Actually Thadbeier's approach isn't totally unfounded. A few flying wings have used chord difference as a control theory. If I remember right some of Jim Marske's planes have sported larger inner chords or park bench ailerons, and the flying pancakes had tab like control surfaces with vastly different chords. Norman might know the history better, but I've seen several concepts with this approach.
A question though; why not offset the smaller outer wing surface back instead of forward. You could use an airfoil with it's thickness far aft and then one with it's thickness far forward if you're planning on going with a main spar. Or possibly taper to the smaller outer portion would provide a smoothe and effective solution. Like delta meets plank? The offset will of course create some drag, but as long as he doesn't create a vortex in that area due to disseperate lift, the drag won't won't deviate too far from norm. In any case it's likely to be a discussion point rather a performance issue if the trim and stability are right.
I've been looking into this solution for a future project. Good drawing,
Topaz knows the theory behind a chord extension in the elevator area and has incorporated it into his design. Generally one should avoid big cranks in the planform. Especially in high stress areas like near the root. It just leads to structural headaches that will increase the empty weight of the aircraft. But if style is more important to you than useful load then go for it
I've built those before too. They fly very well, as well. The challenge is that you want the inboard section to have a longer chord (to fit stuff into it, and for structural reasons), but it has to fly at a higher angle of attack, so it's generating a huge amount of lift compared to the outboard sections. The forward stagger works better. I'm building a big model, and will post flight results by the end of July.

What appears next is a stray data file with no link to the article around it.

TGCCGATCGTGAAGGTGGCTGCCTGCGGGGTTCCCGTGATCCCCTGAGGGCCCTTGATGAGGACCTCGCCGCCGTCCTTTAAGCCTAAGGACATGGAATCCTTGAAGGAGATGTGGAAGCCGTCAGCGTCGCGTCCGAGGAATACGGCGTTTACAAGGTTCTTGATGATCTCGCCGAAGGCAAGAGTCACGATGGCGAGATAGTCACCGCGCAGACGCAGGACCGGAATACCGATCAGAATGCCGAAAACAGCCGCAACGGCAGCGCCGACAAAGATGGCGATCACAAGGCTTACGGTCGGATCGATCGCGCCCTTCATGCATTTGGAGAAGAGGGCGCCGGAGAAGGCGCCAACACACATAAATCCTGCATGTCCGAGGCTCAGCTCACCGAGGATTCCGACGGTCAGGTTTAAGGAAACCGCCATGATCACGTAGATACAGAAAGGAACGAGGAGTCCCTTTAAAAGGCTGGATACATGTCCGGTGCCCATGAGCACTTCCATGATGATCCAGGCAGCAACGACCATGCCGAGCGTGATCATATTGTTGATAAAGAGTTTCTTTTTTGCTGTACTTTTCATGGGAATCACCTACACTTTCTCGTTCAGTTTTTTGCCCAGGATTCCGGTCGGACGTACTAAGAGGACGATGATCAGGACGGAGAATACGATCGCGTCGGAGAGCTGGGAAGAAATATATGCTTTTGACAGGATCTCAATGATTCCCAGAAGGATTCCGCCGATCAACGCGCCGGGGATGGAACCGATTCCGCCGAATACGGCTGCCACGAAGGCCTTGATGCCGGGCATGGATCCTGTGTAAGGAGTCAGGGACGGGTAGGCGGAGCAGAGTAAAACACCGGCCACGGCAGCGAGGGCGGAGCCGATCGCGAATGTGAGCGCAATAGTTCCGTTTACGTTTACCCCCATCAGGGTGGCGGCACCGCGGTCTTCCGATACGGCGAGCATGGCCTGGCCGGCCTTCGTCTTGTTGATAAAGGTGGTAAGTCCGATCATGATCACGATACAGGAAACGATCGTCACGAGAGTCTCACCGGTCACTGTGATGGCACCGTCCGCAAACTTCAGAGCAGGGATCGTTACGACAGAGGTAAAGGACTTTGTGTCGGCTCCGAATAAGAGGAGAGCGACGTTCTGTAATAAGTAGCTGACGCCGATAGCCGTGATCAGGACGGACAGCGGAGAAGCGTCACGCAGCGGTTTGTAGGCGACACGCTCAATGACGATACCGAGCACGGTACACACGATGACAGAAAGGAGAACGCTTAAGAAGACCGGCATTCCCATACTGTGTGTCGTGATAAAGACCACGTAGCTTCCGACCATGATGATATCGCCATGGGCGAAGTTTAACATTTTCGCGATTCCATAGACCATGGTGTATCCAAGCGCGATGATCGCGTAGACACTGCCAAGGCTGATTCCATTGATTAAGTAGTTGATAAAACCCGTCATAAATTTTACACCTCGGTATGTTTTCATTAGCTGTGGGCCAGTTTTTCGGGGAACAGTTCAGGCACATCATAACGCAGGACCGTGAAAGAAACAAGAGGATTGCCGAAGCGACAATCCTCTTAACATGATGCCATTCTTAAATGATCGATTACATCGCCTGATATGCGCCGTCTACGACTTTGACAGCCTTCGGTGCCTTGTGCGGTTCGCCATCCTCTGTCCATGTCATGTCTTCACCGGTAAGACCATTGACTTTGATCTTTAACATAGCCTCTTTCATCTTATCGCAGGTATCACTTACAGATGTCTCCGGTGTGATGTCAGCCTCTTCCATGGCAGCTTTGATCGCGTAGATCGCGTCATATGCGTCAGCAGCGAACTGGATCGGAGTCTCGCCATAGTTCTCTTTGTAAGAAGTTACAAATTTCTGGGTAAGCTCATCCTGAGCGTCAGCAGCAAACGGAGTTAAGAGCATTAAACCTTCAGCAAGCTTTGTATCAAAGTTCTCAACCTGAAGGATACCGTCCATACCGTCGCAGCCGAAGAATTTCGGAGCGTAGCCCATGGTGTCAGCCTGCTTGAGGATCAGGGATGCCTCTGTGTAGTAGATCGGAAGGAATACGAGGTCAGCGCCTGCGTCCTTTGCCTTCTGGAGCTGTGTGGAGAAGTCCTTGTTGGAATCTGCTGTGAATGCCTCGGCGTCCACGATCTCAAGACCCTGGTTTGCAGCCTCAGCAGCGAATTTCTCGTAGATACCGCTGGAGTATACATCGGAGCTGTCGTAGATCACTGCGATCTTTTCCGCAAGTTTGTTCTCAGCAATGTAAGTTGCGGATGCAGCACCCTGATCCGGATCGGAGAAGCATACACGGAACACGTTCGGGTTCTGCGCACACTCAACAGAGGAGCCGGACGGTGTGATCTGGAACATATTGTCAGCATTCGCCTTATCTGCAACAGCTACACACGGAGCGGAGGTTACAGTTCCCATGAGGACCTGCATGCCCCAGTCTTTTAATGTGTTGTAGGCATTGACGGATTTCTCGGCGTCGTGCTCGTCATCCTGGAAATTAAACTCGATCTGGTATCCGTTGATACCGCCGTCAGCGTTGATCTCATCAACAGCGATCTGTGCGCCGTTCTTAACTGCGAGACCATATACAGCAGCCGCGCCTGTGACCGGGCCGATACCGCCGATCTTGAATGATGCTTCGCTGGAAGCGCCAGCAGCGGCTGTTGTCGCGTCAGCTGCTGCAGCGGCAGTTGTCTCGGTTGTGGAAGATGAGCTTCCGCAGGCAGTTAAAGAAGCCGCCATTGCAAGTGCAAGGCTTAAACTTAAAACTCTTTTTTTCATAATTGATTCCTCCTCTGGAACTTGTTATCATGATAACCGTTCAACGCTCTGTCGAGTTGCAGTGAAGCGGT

Yeah, I'm scratching my head a bit as to how this solves any of the fundamental problems. I mean, I get what he's trying to accomplish, but the structural ramifications are messy, and I have a hard time seeing how the lift distribution isn't kinked over the abrupt transition as well. Visually it's an interesting look, though.
I'd be more concerned with having a lift distribution as close to elliptical as possible when the airplane is flying at higher lift coefficients: climb. Induced drag is a much larger factor then, and the shape of the lift distribution affects induced drag, primarily. A low induced drag at cruise is great if you've got a very high wing loading and so a high cruise CL, but that's rarely going to be the case with a tailless airplane. At cruise, parasite drag dominate.
That it will, and there will be a rather nasty stress riser in the planform transition, as Norman has described. Like I mentioned in my previous post - I see what you're trying to do, but I'm not sure that I agree that this is the way to get there.